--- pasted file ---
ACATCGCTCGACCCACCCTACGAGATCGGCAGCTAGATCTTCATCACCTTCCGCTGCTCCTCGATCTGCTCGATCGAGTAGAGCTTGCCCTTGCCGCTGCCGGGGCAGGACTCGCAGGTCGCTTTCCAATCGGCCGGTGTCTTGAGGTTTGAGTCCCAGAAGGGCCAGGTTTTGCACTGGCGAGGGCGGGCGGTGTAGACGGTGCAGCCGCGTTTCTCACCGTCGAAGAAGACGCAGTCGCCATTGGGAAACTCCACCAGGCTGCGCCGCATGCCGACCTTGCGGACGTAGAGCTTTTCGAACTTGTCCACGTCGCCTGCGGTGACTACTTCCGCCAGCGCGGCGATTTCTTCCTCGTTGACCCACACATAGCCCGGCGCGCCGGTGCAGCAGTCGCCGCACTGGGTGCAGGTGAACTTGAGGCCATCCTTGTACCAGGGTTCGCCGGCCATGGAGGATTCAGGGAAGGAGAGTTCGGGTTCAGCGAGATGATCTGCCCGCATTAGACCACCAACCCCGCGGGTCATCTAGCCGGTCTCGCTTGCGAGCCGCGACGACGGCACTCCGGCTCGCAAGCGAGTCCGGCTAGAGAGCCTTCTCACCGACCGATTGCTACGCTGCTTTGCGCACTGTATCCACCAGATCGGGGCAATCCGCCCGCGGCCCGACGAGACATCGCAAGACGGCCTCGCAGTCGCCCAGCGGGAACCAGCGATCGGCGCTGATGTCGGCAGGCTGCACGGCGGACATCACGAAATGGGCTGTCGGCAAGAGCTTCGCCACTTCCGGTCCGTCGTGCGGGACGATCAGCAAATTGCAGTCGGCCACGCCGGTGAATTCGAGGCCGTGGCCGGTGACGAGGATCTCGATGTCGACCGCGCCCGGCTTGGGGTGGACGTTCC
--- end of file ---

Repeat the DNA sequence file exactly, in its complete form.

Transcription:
ACATCGCTCGACCCACCCTACGAGATCGGCAGCTAGATCTTCATCACCTTCCGCTGCTCCTCGATCTGCTCGATCGAGTAGAGCTTGCCCTTGCCGCTGCCGGGGCAGGACTCGCAGGTCGCTTTCCAATCGGCCGGTGTCTTGAGGTTTGAGTCCCAGAAGGGCCAGGTTTTGCACTGGCGAGGGCGGGCGGTGTAGACGGTGCAGCCGCGTTTCTCACCGTCGAAGAAGACGCAGTCGCCATTGGGAAACTCCACCAGGCTGCGCCGCATGCCGACCTTGCGGACGTAGAGCTTTTCGAACTTGTCCACGTCGCCTGCGGTGACTACTTCCGCCAGCGCGGCGATTTCTTCCTCGTTGACCCACACATAGCCCGGCGCGCCGGTGCAGCAGTCGCCGCACTGGGTGCAGGTGAACTTGAGGCCATCCTTGTACCAGGGTTCGCCGGCCATGGAGGATTCAGGGAAGGAGAGTTCGGGTTCAGCGAGATGATCTGCCCGCATTAGACCACCAACCCCGCGGGTCATCTAGCCGGTCTCGCTTGCGAGCCGCGACGACGGCACTCCGGCTCGCAAGCGAGTCCGGCTAGAGAGCCTTCTCACCGACCGATTGCTACGCTGCTTTGCGCACTGTATCCACCAGATCGGGGCAATCCGCCCGCGGCCCGACGAGACATCGCAAGACGGCCTCGCAGTCGCCCAGCGGGAACCAGCGATCGGCGCTGATGTCGGCAGGCTGCACGGCGGACATCACGAAATGGGCTGTCGGCAAGAGCTTCGCCACTTCCGGTCCGTCGTGCGGGACGATCAGCAAATTGCAGTCGGCCACGCCGGTGAATTCGAGGCCGTGGCCGGTGACGAGGATCTCGATGTCGACCGCGCCCGGCTTGGGGTGGACGTTCC